Murder trials in Ireland, 1836–1914


W.E. Vaughan

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ISBN: 978-1-84682-158-5
May 2009. 464pp.

'A good picture of the workings of the criminal justice system. It is a monumental achievement, and is an invaluable resource for all historians of criminal justice', Lindsay Farmer, The Edinburgh Law Review (January 2012).

‘Dr. Vaughan has an astonishing wealth of impeccably sourced detail … the exquisite, almost balletic procedure of the courts and their officers is described, the Crown’s case against the prisoner is analysed and the prisoner’s defense is discussed. For practical purposes it is a legal text book, but Vaughan’s literary flow makes the ghoulish as palatable as the strategies employed at Kursk … there is little which has escaped Vaughan’s pen', N. Furlong, Wexford Echo (November 2009).

[Vaughan] is a writer of unobtrusive elegance and sharp observation. There is no definitive study of the legal system in Ireland in the nineteenth century and Vaughan tells us he picked murder because it shows the whole judicial process under its greatest strain … there is no doubt that this study ranges far beyond pure legal history and will be of use to the general historian as well as the specialist in criminology, social psychology, penology and such related disciplines. I am sure the late John Fowles, in spite of his aversion to footnotes, would have relished this book for its scope and well-selected detail', Rory Brennan, Books Ireland (February 2010).

‘The bulk of Murder Trials in Ireland gives a methodical and intriguing breakdown of the processes of trial for murder ... There is a very full index, a useful bibliography, and a table of the key statutes that impacted the relevant processes of the law. Each chapter offers a nuanced discussion of the key aspects of the processes to which it is devoted and a clear delineation of the key changes that occurred in hem. The prose is clear, and concise and witty turns of phrase often cut through the legalese and jargon that could have shrouded the author’s points. Along with the meticulous research upon which the study is based, this is a clear indication that this is a work of considerable scholarship, founded on a real understanding of the subject and underpinned by a substantial knowledge of the period … This book is an important work of legal history. It is extensively researched and elegantly written', Neal Garnham, Victorian Studies (Spring 2011).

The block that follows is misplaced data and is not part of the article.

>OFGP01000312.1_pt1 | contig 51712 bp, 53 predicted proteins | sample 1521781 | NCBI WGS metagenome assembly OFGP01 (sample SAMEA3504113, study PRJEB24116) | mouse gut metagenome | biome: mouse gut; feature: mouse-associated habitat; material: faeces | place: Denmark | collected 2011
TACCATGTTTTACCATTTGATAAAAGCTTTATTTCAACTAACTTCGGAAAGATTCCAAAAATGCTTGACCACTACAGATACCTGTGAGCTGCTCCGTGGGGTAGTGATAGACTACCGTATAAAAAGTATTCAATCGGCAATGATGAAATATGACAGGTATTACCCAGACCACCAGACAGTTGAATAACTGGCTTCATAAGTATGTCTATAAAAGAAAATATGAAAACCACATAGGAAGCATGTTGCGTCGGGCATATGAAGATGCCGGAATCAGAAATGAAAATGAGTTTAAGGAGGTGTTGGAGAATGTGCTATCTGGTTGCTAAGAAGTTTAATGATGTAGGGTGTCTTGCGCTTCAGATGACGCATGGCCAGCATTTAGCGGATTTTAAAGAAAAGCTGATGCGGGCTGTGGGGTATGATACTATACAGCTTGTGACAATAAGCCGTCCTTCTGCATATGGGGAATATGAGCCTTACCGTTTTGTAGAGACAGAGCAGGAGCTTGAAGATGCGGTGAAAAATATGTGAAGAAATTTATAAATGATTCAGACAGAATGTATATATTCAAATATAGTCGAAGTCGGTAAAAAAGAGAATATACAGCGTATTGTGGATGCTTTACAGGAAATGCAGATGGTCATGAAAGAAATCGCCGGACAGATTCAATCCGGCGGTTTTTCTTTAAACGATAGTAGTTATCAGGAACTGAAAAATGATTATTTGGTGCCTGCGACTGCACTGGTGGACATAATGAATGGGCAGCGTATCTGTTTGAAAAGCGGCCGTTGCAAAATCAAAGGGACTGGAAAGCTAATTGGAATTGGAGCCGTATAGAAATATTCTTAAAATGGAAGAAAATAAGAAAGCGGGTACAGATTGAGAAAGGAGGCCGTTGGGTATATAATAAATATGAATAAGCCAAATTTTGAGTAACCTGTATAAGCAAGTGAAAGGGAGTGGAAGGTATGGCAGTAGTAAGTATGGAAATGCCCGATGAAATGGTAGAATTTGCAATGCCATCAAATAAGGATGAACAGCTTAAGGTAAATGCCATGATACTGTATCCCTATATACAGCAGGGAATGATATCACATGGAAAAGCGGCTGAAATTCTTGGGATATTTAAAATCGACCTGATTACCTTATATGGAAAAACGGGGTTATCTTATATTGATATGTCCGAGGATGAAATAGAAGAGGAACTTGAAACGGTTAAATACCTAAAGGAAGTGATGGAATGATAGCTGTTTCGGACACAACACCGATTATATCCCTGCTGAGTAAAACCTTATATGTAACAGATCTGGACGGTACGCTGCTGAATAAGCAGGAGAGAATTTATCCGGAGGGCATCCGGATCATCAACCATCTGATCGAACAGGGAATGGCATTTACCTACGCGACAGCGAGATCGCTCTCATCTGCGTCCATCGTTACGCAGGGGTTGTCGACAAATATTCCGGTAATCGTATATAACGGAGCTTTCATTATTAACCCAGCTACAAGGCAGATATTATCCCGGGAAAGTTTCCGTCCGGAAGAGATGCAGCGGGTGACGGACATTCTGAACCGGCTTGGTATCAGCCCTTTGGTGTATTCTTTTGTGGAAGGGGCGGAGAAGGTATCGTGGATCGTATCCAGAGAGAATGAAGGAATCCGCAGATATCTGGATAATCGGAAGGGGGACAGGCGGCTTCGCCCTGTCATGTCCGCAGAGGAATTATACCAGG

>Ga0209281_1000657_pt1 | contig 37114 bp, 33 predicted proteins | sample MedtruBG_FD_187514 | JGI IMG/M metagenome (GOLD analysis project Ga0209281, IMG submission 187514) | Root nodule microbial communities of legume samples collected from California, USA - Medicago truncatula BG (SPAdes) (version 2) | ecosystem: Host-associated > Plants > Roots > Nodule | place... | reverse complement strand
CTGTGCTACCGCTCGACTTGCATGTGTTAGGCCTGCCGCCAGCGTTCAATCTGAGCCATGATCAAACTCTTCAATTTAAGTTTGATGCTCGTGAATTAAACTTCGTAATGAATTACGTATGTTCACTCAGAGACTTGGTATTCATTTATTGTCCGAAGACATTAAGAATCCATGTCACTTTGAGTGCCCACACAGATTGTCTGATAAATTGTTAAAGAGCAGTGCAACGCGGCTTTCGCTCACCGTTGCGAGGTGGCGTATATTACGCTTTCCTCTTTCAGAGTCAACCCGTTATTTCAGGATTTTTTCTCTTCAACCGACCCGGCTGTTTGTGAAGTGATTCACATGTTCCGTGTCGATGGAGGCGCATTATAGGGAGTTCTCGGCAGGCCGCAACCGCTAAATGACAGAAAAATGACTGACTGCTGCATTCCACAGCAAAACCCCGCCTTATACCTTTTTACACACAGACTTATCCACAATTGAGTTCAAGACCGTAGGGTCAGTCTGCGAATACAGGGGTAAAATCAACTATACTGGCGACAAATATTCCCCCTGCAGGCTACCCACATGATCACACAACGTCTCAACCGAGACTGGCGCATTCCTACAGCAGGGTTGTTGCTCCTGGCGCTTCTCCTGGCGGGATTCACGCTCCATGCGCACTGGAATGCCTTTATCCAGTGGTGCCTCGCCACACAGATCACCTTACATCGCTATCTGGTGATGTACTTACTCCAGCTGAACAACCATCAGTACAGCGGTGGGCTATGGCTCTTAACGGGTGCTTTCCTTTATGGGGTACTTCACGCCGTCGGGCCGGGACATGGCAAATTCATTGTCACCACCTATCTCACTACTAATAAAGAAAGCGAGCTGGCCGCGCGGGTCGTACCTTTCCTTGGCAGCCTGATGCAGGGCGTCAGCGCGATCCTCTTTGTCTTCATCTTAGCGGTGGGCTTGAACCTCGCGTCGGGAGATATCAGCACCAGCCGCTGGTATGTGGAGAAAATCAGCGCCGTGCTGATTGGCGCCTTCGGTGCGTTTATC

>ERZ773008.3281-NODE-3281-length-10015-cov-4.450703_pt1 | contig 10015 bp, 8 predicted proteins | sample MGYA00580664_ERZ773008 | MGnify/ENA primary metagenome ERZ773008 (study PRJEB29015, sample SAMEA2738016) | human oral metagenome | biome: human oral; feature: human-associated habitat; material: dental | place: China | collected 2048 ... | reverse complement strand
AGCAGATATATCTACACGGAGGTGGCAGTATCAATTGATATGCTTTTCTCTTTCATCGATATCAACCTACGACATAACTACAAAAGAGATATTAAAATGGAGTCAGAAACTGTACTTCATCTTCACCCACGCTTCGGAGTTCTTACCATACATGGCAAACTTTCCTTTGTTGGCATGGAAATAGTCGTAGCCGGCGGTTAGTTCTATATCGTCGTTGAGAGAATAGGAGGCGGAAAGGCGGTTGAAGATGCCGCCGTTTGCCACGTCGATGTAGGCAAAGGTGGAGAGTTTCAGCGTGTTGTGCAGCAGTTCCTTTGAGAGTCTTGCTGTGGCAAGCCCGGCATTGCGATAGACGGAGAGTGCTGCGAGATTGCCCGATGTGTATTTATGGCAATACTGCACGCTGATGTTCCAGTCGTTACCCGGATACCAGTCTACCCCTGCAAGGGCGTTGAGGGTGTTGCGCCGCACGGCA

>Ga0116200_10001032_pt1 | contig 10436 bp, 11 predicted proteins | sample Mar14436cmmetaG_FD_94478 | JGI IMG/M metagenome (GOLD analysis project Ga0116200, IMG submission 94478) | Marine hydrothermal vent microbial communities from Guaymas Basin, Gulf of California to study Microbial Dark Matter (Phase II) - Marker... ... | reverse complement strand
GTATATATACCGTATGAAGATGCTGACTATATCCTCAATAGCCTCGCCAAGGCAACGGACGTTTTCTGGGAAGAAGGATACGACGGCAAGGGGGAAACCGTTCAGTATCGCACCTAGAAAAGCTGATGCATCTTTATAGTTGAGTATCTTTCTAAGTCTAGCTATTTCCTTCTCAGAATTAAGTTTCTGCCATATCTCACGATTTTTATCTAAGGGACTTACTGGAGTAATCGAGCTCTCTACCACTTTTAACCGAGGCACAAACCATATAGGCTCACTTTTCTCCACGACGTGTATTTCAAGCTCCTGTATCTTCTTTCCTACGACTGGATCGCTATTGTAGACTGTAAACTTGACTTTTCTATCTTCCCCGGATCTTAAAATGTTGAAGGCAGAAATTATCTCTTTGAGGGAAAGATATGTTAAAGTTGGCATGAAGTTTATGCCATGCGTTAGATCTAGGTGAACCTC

‘In this comprehensive overview of the procedures involved in the nineteenth-century murder trial, W.E. Vaughan illustrates the complexity of nineteenth-century criminal procedure ... One of the book’s strengths is that the author describes in detail the roles played by the various actors in the nineteenth-century criminal justice system – coroners, stipendiary and ordinary magistrates, members of the Royal Irish Constabulary and the Dublin Metropolitan Police, assize judges, clerks of the Crown, clerks of the peace, Crown solicitors and Crown counsel, defence counsel, sheriffs, coroners’ jurors, grand jurors, petty jurors, and the Lord Lieutenant. Vaughan’s clear writing style and rhetorical flourishes do much to bring these characters to life', Dr Niamh Howlin, Irish Journal of Legal Studies (2011).

‘George Orwell’s observation that the English newspaper-reading public enjoyed nothing so much as a good murder trial might well have been extended to include the Irish public also … Dr Vaughan’s fine specialist study of the capital-trial system as it operated in Victorian Ireland is all the more welcome not only for the gap it fills in our understanding of a process which in the Irish context differed in many respects from that of English but also for its erudition, its astonishing grasp of obscure legalisms, and its wonderfully black wit … Dr Vaughan, with a logic and clarity not always (or easily) to be found in his primary sources, proceeds to uncover and unravel the various complexities of warrants, indictments, jury practice, trial, verdict and judgment … Dr Vaughan’s task in disentangling the nuances of the law from the delicacies of its implementation plainly was no easy one … but the author has defeated all such dragons and presented his findings in language that is not only accessible but makes this book a pleasure to read and a deserved landmark in the history of the Irish legal system', Gerard O’Brien, Irish Historical Studies (2010).